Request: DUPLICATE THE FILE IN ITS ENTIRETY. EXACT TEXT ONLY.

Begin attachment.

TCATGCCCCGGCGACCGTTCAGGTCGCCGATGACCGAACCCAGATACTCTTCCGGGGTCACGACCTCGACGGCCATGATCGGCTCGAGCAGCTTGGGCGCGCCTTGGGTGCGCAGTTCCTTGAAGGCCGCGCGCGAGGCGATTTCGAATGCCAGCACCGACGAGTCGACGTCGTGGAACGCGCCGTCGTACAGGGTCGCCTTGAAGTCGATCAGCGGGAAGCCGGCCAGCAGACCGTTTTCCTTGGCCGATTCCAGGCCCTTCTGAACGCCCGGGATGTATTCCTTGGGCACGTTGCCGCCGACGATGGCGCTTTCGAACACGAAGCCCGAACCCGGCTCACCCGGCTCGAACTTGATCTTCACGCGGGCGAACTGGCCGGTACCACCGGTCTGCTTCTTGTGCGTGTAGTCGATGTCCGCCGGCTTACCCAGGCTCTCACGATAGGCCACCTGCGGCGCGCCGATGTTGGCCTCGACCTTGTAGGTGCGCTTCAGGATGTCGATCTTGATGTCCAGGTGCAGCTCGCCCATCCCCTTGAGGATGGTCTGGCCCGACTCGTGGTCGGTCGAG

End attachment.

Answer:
TCATGCCCCGGCGACCGTTCAGGTCGCCGATGACCGAACCCAGATACTCTTCCGGGGTCACGACCTCGACGGCCATGATCGGCTCGAGCAGCTTGGGCGCGCCTTGGGTGCGCAGTTCCTTGAAGGCCGCGCGCGAGGCGATTTCGAATGCCAGCACCGACGAGTCGACGTCGTGGAACGCGCCGTCGTACAGGGTCGCCTTGAAGTCGATCAGCGGGAAGCCGGCCAGCAGACCGTTTTCCTTGGCCGATTCCAGGCCCTTCTGAACGCCCGGGATGTATTCCTTGGGCACGTTGCCGCCGACGATGGCGCTTTCGAACACGAAGCCCGAACCCGGCTCACCCGGCTCGAACTTGATCTTCACGCGGGCGAACTGGCCGGTACCACCGGTCTGCTTCTTGTGCGTGTAGTCGATGTCCGCCGGCTTACCCAGGCTCTCACGATAGGCCACCTGCGGCGCGCCGATGTTGGCCTCGACCTTGTAGGTGCGCTTCAGGATGTCGATCTTGATGTCCAGGTGCAGCTCGCCCATCCCCTTGAGGATGGTCTGGCCCGACTCGTGGTCGGTCGAG